Meta-Dialogism and Elegy 260

The opening salvo of Cheltenham Elegy 260 is an image both tactile and subtle enough to convey the vagaries of a certain kind of teenage life in the American suburbs— the Elegiac Protagonist, “too stoned to find the bathroom,” pissing on a tree-trunk in the backyard of a friend of a friend:

I was too stoned to find the bathroom.
The trees in the dude’s backyard made
it look like Africa. You were my hook-up
to this new crowd. The same voice, as always,
cuts in to say you were fucked up even
then. You had a dooming Oedipal
complex. We were all wrapped tight,
even when we got high. I was the
only one getting any, so you both
mistrusted me. African trees & easy
camaraderie. A primitive pact sealed
between warring factions— my spears
(take this as you will) for your grass.

That the trees look “African” is clearly the byproduct of his intoxication. Dramatic tensions inhere— does the third party here, an unfamiliar, approve of his tree-trunk being pissed on? Of even more interest is a textual moment which bridges the chasm between the Bakhtinian dialogism discussed in the Elegies recently and the phenomenological tensions explored in the Elegies earlier this year— “the same voice, as always/ cuts in to say you were fucked up even/ then. You had a dooming Oedipal/complex.” This constitutes the manifestation, in a first person narrative voice, of a precise, coherent, fully realized second voice; in it, the realization of a second complete character, dramatic interest intact, within the first. The textual stance of the Elegiac Protagonist must appear layered, because the complexities of his character encompass a multitude of voices which may be channeled through him at any moment. This phenomenological tension— the exploration of the narrative first person singular, its potentialities not only to contain multitudes, but to manifest precise, cohesive voices out of this multifarious consciousness— creates the possibility of meta-dialogism, the interstitial communication of complex data within a single character or consciousness. A perceived stability— the “same” voice— establishes the dynamic of meta-dialogism as a defense mechanism against the bewildering congeries of appearances which constitute Cheltenham’s “game face” to the world. Competing voices in a single consciousness arise out of situations which manifest such extreme surface/depth tensions/abrasions that they can only be processed accurately with a repertoire of cohesive voices in tow.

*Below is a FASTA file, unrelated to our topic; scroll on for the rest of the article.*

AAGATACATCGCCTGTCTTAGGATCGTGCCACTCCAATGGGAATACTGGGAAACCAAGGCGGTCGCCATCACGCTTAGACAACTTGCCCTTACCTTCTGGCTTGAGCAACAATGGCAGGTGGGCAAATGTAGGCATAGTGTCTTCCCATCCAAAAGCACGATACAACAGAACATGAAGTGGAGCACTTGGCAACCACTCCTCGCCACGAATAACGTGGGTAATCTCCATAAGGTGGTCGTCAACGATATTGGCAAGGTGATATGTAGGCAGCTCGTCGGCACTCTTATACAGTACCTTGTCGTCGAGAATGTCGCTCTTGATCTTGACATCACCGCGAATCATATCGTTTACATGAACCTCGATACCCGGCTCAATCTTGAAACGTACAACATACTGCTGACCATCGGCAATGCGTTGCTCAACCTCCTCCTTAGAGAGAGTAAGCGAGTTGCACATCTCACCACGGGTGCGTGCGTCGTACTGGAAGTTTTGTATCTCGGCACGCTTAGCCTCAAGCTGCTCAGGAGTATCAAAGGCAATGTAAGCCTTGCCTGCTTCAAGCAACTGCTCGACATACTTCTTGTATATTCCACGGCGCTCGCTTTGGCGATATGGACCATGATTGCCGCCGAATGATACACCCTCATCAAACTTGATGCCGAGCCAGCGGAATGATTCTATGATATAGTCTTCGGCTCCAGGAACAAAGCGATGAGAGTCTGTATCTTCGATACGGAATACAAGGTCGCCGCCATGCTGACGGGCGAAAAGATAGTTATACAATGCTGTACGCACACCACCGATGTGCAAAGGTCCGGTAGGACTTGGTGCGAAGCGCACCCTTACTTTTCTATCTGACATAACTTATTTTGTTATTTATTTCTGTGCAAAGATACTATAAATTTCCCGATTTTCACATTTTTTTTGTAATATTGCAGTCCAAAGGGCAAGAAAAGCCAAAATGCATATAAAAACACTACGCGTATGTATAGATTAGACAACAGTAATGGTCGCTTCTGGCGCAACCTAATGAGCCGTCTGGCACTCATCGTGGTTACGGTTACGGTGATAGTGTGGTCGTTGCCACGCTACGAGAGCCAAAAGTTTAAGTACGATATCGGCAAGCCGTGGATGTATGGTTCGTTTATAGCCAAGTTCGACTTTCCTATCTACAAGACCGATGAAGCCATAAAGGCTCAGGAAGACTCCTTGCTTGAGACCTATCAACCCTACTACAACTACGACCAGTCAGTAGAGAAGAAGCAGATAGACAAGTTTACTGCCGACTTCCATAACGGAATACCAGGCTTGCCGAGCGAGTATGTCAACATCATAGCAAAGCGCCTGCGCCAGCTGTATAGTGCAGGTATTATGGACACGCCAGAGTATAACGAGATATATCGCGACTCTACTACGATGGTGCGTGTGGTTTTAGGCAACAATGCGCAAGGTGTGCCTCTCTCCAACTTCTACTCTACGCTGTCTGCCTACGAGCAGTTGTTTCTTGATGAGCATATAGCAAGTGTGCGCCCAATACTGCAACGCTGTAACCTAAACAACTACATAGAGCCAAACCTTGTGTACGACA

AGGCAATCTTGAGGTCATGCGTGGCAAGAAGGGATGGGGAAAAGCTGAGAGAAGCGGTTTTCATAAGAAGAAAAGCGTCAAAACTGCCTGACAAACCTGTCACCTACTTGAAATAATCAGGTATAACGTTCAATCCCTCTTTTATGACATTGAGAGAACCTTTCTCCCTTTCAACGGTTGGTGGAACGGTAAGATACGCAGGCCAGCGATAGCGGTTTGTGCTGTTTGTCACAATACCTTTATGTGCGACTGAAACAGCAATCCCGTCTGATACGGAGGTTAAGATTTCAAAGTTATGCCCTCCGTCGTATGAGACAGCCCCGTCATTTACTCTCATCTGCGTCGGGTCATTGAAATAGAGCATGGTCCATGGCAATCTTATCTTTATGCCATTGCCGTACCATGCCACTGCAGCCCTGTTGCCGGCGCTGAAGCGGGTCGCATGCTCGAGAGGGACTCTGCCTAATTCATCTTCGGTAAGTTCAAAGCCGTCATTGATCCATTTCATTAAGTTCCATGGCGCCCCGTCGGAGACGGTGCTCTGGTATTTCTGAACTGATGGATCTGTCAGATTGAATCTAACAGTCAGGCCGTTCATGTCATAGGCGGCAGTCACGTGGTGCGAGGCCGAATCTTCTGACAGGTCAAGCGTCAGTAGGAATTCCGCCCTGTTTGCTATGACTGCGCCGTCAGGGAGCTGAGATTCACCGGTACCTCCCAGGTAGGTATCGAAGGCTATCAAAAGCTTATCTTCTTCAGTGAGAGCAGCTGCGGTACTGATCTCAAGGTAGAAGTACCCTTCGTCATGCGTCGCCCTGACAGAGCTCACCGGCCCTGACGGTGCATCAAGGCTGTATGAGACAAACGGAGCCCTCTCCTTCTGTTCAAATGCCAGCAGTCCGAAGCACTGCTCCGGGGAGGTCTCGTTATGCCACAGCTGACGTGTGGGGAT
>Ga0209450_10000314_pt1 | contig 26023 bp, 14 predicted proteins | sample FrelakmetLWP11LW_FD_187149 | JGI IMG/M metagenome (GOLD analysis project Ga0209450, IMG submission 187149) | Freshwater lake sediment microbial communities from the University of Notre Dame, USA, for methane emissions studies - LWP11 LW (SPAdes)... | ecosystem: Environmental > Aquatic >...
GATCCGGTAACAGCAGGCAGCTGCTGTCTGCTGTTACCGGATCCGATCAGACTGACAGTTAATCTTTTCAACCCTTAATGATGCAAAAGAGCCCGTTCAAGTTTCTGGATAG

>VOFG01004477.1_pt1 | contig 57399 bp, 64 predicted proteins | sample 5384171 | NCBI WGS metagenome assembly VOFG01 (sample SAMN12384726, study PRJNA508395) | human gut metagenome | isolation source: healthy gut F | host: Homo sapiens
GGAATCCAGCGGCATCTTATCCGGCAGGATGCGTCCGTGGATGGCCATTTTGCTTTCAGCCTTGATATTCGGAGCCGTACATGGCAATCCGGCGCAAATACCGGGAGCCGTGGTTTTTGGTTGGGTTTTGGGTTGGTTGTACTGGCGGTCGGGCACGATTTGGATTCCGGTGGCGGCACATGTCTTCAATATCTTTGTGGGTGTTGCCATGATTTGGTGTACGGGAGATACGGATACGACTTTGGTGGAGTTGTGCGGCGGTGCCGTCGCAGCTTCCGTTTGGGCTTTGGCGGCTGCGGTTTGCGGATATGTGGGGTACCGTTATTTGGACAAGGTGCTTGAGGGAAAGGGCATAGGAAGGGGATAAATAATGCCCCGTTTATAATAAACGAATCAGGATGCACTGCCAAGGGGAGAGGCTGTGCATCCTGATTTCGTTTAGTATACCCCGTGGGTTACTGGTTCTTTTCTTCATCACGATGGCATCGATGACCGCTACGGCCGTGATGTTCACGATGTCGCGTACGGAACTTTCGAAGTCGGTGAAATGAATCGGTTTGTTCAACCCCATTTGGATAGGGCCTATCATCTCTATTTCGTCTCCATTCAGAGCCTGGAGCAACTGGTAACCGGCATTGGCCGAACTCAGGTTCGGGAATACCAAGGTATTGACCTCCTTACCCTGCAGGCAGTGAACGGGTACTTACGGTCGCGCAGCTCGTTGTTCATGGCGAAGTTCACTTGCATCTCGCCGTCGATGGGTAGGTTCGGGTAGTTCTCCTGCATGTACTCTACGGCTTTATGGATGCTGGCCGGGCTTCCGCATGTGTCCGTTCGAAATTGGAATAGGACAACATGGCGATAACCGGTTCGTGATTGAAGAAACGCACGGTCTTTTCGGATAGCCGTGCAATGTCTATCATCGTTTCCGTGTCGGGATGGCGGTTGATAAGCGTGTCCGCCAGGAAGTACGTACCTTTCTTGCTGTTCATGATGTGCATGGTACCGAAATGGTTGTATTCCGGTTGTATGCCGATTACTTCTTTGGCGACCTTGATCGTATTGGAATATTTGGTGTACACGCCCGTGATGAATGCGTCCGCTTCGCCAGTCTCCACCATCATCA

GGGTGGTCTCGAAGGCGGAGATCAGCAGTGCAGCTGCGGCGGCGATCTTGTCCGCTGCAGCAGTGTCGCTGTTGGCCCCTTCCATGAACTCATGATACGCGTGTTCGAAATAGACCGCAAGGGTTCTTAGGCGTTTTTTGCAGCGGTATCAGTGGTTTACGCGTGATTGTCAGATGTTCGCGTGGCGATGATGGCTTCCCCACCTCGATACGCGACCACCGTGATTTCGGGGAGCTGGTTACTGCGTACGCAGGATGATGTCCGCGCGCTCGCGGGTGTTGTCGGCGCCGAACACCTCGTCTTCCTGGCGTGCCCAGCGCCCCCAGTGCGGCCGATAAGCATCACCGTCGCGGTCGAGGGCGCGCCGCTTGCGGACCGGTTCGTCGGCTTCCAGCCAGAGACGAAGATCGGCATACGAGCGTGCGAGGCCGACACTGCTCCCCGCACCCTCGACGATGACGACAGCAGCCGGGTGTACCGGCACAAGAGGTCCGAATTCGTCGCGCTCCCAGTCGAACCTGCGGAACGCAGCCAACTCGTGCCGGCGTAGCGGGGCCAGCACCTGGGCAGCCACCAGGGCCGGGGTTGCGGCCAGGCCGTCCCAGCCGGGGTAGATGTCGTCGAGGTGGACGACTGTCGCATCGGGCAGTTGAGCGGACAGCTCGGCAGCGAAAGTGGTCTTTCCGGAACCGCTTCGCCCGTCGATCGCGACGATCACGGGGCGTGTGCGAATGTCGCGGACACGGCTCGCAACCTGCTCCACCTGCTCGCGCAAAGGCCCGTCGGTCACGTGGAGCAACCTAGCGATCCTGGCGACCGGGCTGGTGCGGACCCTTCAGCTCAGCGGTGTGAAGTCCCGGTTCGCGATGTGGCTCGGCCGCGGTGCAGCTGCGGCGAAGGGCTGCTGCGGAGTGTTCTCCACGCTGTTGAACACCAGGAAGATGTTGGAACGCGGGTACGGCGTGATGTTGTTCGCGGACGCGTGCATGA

So it is in Elegy 260— the Protagonist’s second manifested voice is there specifically to assert depth— that the smooth phenomenological surface (a dope deal, African trees, “easy camaraderie”) belies other voices (Oedipal ones) which render the Other in the poem (the same Other, we assume, as in 261) both impotent sexually and generally ineffectual. The Elegiac Protagonist is sexually potent, and mistrusted for it; his “cock out” routine in the Elegy’s opening vignette amounts to an assertion of physical confidence. This receives a mirroring algorithm at the Elegy’s conclusion regarding the Protagonist’s intellect— “my spears…for your grass” suggests that the bartering process involves thoughts, plans, stratagem, and the recompense of drugs for them. The textual back-lighting also shades the situation to suggest that the Protagonist has been brought in as a hired hand, to employ the “spears” of his intellect towards finding a solution to whatever the stalemated, drug-related situation is. As in 261, the hero/anti-hero Other (or brother) figure in the Elegies drags the Elegiac Protagonist into a dangerous, possibly life-threatening situation (the rough u-turn in Old York Road being a compacted version of this drug contretemps), and the suburban façade of placidity is disrupted severely by the tasks being fulfilled by its inhabitants.

This congeries, which creates a practical/tactile base for the emergence of meta-dialogism in the Protagonist, is both complex and a complex (psychological hindrance), to be endured by those placed/situated to endure it. What the function or purpose of meta-dialogism is for the Elegiac Protagonist, is both a coping mechanism and a phenomenological quirk which facilitates recognition, no matter how beleaguered, that the human world is real, and that everything which happens to him in Cheltenham really is happening. The only way to give human reality a stable voice, from within one consciousness, is to develop several distinct voices. The Protagonist’s meta-dialogism takes the world (Cheltenham-as-stage) and solidifies it, against the wonted suburban impulse to nullify human experience/reality via outright denial, and the adoption of singular, indistinct first person perspectives.